Sunday, November 7, 2010

Long-distance Visitors

Two new species have been spotted over the weekend, reported by John O'Malley again who provided the images here.

The Black-tailed godwit is a less common visitor to Norfolk Island than the Bar-tailed godwit, but they are here together right now, very conveniently providing a  great opportunity for comparison. The substantially longer  beak of the Black-tailed is easier to discern when you can see what it is longer than, ie the Bar-tailed's beak. Yesterday there was one Black-tailed pecking at the mud alongside two of its Bar-tailed relations in Kingston.
These birds breed in Iceland, Russia, Belgium, Holland, Germany, Denmark, Poland and France, as well as many locations throughout the UK. It amazes me to think of the many perils it may have encountered on its way through China, Burma and the Philippines on its way to our little island, where we hope it can safely rest and recharge before moving on to New Zealand, where the Bar-tailed godwits are a more common occurrence.

The Red Knot seen at the right is another that breeds in the northern hemisphere, notably Greenland, Siberia and arctic north America, before undertaking the long and hazardous journey through Asia and Australia on its way to New Zealand. Various groups migrate by different paths, some to South Africa and others to Patagonia in South America. This bird was seen with a flock of Ruddy Turnstones in Kingston also.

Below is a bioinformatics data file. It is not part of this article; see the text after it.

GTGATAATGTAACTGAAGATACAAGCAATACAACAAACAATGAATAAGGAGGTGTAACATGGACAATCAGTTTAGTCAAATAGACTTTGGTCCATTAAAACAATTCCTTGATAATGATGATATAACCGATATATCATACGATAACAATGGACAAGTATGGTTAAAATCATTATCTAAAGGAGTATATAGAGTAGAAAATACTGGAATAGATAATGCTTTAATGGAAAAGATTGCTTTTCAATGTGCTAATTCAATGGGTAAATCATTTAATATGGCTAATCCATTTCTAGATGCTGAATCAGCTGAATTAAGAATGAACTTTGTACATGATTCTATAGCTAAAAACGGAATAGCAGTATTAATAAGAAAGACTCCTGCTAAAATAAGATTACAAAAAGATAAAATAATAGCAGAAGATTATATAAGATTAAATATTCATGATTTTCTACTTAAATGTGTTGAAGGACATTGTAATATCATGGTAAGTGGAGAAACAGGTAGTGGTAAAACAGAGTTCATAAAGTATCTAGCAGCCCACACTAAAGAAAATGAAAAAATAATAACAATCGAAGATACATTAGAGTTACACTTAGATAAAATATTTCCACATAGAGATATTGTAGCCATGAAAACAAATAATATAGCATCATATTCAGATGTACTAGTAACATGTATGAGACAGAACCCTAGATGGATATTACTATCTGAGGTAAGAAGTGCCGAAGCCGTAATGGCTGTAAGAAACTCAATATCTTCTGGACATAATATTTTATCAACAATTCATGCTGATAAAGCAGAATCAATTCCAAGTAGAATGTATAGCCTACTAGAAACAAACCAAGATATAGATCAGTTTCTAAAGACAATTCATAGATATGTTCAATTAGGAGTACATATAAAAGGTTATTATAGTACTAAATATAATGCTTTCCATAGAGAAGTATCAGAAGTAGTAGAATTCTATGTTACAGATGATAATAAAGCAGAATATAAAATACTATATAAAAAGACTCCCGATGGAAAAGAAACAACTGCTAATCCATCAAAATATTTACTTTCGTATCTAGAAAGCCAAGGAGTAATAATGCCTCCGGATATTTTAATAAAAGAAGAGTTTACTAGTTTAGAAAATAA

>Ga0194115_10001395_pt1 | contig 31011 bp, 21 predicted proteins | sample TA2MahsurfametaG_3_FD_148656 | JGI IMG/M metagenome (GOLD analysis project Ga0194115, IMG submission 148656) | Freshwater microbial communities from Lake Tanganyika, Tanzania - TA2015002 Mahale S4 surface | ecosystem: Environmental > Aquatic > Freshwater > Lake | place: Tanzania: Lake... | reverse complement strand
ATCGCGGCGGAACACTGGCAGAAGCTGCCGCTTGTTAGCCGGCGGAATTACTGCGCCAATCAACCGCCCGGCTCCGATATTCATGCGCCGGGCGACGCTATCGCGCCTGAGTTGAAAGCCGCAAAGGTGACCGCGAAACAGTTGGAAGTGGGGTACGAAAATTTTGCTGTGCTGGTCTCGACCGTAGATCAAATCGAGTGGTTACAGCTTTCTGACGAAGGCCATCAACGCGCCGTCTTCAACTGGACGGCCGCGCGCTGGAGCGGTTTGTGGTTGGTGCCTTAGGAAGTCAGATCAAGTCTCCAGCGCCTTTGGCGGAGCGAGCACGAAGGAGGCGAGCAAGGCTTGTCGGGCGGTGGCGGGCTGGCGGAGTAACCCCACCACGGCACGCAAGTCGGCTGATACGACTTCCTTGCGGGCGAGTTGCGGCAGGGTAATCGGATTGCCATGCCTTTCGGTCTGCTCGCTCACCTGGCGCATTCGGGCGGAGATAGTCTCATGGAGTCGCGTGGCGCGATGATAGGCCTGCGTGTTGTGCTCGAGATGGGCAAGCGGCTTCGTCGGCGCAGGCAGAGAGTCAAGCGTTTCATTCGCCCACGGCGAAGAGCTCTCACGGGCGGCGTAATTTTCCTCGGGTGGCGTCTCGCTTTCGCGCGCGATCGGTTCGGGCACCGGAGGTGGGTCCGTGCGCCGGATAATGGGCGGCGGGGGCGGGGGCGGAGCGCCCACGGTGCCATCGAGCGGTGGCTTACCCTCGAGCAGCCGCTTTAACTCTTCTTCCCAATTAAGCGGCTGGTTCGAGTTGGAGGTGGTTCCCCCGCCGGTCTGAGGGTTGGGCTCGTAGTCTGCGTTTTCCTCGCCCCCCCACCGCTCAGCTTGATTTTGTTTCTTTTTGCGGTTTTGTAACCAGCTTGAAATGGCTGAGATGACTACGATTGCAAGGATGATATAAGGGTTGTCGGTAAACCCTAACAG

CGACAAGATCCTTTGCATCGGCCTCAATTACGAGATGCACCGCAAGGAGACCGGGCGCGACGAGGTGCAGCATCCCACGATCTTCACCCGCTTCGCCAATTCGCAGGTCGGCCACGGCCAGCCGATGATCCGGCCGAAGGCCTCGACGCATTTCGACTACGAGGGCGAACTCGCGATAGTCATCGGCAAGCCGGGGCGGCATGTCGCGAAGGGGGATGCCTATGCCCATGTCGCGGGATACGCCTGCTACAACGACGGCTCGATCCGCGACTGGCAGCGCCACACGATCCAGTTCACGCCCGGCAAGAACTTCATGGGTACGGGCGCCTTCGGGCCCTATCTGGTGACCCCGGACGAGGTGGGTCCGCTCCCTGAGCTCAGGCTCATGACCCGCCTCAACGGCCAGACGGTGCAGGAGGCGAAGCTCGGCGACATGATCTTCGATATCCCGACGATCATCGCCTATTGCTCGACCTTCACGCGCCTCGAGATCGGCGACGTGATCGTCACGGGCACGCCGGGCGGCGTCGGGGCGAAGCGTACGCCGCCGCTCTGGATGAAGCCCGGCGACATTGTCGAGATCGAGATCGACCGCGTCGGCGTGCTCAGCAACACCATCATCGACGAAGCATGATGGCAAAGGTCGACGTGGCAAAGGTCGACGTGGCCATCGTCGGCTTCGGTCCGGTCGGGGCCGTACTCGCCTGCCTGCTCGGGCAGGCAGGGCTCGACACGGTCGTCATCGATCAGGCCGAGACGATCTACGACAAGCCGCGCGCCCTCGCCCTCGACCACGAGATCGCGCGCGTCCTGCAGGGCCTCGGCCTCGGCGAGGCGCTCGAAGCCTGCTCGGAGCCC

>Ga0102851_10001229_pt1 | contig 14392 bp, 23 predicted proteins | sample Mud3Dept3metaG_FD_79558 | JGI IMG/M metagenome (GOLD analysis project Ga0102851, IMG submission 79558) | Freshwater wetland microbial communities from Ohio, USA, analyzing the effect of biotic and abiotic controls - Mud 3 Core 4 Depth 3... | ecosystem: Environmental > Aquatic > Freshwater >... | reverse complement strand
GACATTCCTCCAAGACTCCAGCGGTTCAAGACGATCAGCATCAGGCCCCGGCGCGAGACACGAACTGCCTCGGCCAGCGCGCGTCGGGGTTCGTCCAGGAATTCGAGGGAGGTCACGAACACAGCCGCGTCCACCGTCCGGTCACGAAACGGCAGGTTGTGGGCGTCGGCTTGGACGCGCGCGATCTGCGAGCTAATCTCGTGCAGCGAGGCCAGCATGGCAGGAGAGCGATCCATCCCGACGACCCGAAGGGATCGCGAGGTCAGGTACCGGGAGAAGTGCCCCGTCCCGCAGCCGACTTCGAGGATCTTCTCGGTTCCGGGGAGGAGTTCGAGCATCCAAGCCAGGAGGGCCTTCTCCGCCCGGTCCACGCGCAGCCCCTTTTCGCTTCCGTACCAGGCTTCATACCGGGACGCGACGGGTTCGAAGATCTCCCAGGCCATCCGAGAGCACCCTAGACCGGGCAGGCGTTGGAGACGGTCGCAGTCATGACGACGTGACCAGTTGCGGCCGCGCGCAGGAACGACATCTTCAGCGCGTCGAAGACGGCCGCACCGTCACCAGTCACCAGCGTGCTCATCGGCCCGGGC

To those of us who have never seen these birds in their breeding plumage, the name is a bit mysterious. Descriptions provided by those in the north paint a picture full of colour ; 'upperparts feathered black, heavily mottled and flecked with chestnut. Entire underparts rich uniform chestnut orange.' Clearly they are no longer dressed to kill when they arrive here to relax after their exhausting time of attracting mates and breeding. Norfolk Island is the place for that relaxing getaway that not only people love to experience, it seems. The word has been out amongst the world's bird populations for centuries. You don't need to dress up, just come to Norfolk and recuperate.

One other observation ~ last night we heard the first Black-winged petrel of the season coming onshore to breed. Cat traps are fully activated to protect these gentle birds in our area. Most of the Black-winged petrels that attempt to breed on Norfolk's main island will be killed by cats.

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